Hulu to End Free Streaming Service

hulu-to-end-free-streaming

While Amazon may boast critical darlings and Netflix has a seemingly endless amount of original content, Hulu has always had something other streaming giants don’t: a free library.

Well, not for long. The platform is closing the doors on its free TV option, which is supported by ads, not member subscription fees, and offers both television and movies. The offerings were limited, and largely consisted of the five most recent episodes of a current show, which are also usually available on broadcaster’s websites for free. Hulu plans to offer a free trial period of the paid subscription tier for members who have been using the free one and will be alerting customers of the shift over the next few days.

This marks a significant departure from Hulu’s founding mission, as the free aspect has been part of its model since the service launched nine years ago. But as Netflix continues to dominate and Amazon becomes a more formidable competitor (particularly as it invests more and more in original content), Hulu has been taking steps to mimic these streaming services.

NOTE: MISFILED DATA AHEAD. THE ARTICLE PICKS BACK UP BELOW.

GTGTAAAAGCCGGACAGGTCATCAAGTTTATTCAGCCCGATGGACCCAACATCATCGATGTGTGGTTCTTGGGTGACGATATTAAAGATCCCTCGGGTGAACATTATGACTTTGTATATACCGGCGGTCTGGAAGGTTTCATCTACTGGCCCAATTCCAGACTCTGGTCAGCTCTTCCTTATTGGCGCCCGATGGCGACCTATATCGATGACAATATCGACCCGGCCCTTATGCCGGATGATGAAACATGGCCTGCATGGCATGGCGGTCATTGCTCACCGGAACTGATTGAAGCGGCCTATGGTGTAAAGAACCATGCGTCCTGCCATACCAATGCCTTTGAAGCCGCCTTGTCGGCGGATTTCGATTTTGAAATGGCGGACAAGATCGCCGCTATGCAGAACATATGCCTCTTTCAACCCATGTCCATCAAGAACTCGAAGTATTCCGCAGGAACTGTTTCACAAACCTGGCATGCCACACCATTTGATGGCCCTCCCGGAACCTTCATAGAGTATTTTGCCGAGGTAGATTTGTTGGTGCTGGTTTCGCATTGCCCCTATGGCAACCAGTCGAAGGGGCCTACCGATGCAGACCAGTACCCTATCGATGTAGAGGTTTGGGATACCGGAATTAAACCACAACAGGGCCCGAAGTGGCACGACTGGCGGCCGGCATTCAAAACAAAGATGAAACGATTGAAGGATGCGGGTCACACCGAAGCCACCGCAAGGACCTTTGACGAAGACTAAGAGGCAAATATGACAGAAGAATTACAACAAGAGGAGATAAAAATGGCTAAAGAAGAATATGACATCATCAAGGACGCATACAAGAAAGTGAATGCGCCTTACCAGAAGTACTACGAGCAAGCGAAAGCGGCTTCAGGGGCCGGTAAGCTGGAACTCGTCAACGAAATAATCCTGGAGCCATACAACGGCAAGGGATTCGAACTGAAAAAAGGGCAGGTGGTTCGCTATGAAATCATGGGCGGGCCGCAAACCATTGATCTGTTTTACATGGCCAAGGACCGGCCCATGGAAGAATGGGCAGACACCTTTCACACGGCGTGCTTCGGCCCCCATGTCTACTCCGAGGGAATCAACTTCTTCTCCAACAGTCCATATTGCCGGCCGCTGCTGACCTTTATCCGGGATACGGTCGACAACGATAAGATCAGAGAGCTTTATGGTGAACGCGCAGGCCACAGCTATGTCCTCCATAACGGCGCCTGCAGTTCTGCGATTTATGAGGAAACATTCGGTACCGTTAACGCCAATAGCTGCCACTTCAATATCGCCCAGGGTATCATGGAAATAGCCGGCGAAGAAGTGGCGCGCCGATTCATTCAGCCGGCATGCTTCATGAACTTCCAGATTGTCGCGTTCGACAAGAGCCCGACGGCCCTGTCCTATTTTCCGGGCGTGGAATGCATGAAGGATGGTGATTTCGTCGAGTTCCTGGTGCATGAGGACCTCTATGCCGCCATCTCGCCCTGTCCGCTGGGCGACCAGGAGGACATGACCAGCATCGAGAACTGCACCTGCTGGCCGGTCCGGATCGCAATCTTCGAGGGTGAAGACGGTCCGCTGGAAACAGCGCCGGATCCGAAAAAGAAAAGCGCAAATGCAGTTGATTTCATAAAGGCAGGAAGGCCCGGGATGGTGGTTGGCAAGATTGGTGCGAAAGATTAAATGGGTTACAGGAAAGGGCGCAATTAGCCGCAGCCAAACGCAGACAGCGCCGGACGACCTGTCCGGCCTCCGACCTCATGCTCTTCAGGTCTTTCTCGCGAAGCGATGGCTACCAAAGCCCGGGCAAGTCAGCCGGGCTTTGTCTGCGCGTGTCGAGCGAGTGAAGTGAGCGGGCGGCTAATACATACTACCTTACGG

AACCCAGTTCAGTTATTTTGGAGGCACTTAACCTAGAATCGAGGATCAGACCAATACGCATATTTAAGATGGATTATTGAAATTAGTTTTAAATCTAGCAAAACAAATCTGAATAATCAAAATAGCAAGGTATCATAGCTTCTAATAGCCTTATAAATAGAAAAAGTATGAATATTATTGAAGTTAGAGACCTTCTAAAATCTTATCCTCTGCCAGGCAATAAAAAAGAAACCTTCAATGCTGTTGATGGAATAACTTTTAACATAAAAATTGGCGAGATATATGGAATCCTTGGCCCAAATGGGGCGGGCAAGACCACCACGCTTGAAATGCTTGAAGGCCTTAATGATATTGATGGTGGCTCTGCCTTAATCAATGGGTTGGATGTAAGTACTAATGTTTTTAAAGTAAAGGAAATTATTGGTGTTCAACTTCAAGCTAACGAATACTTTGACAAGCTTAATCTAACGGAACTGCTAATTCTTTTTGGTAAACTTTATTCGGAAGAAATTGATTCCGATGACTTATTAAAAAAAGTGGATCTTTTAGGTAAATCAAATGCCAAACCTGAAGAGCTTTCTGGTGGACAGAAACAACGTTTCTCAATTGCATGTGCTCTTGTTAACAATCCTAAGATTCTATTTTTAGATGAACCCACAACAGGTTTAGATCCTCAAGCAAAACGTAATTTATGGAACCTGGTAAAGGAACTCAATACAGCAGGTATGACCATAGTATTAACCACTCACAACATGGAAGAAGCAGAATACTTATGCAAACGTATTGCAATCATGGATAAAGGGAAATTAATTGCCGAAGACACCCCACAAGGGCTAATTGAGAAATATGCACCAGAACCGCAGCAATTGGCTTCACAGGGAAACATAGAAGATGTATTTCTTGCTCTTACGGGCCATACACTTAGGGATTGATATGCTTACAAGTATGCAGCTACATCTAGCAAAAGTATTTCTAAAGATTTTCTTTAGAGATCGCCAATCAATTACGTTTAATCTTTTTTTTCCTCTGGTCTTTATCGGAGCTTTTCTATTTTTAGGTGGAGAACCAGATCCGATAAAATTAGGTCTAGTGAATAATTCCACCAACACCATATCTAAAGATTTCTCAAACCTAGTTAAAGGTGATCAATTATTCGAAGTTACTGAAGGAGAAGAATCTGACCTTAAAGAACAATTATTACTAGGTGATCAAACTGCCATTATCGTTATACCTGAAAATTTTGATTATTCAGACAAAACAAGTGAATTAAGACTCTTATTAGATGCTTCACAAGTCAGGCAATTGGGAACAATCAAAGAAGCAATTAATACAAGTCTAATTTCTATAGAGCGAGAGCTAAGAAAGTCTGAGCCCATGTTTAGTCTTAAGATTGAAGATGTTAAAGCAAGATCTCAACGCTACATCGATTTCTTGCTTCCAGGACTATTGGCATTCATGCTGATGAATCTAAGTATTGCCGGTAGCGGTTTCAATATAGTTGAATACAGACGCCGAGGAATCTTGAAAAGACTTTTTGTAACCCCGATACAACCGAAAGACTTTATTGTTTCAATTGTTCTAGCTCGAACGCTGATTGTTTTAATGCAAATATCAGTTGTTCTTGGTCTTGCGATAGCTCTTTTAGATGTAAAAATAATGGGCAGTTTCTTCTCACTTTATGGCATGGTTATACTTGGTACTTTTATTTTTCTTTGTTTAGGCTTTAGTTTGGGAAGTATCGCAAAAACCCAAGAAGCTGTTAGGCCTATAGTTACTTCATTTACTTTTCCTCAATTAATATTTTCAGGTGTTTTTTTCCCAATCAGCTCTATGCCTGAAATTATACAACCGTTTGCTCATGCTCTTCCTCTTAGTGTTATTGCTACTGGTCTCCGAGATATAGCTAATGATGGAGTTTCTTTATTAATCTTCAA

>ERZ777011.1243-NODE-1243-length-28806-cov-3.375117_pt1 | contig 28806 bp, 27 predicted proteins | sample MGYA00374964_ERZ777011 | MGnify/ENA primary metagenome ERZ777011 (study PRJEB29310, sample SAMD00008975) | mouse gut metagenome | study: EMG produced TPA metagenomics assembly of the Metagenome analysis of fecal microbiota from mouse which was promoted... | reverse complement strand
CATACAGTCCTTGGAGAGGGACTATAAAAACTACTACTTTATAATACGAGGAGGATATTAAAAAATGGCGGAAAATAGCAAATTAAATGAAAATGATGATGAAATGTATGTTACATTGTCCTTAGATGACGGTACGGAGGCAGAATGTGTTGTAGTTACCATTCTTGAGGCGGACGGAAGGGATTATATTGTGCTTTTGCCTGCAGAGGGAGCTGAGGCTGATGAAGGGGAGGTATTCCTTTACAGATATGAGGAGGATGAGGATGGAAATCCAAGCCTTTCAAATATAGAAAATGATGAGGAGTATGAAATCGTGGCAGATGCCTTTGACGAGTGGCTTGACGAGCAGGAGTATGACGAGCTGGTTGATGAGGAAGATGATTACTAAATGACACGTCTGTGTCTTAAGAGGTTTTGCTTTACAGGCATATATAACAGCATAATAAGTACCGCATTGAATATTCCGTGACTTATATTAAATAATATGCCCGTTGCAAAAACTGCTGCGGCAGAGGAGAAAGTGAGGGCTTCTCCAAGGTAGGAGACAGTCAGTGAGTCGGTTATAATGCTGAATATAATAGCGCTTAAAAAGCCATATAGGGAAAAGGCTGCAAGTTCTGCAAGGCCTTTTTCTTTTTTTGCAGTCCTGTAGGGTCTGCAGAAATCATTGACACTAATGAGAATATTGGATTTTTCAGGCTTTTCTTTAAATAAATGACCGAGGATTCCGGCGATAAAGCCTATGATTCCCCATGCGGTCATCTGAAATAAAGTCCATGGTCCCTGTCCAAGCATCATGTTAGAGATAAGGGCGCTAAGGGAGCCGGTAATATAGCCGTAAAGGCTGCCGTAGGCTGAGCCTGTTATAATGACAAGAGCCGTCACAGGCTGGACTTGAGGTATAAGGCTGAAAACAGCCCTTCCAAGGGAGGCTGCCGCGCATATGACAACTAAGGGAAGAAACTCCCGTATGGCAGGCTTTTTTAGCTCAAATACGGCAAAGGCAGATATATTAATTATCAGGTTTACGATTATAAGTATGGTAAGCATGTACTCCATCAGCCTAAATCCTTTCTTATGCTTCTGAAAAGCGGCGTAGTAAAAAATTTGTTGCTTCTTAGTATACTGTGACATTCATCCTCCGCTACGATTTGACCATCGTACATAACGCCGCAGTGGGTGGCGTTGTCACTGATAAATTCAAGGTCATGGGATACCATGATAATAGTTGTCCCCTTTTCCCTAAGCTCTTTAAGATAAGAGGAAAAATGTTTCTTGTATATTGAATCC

“They’ve been pushing the subscription tiers and shuttling people towards the subscription tiers for a long time now,” said Steve Beck, a managing partner at consultancy cg42. “This clearly shows that they were not successfully migrating people from free to paid. They want to create a focus on paid, and not waste their time with a migration strategy.”

The platform launched a paid tier with fewer advertisements in 2010, and then last year, it began to offer a more expensive model that was ad-free. Later this year, in a move that Hulu hopes gives it an edge, the service will launch a live TV subscription, with content from owners Walt Disney, 21st Century Fox, NBCUniversal and Time Warner, which bought a 10% stake in the company last week.

Hulu wants to focus on promoting that and its subscription offerings, particularly as the free model has seen less and less use.

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SOURCE: Forbes, Madeline Berg